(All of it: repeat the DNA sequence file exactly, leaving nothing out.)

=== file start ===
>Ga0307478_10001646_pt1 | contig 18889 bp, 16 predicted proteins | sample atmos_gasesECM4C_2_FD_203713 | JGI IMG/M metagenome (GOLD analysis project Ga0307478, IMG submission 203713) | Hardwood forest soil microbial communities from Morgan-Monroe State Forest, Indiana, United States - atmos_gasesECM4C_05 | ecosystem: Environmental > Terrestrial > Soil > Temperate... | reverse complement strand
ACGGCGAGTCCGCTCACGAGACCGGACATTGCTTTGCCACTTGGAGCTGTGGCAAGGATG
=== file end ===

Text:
>Ga0307478_10001646_pt1 | contig 18889 bp, 16 predicted proteins | sample atmos_gasesECM4C_2_FD_203713 | JGI IMG/M metagenome (GOLD analysis project Ga0307478, IMG submission 203713) | Hardwood forest soil microbial communities from Morgan-Monroe State Forest, Indiana, United States - atmos_gasesECM4C_05 | ecosystem: Environmental > Terrestrial > Soil > Temperate... | reverse complement strand
ACGGCGAGTCCGCTCACGAGACCGGACATTGCTTTGCCACTTGGAGCTGTGGCAAGGATG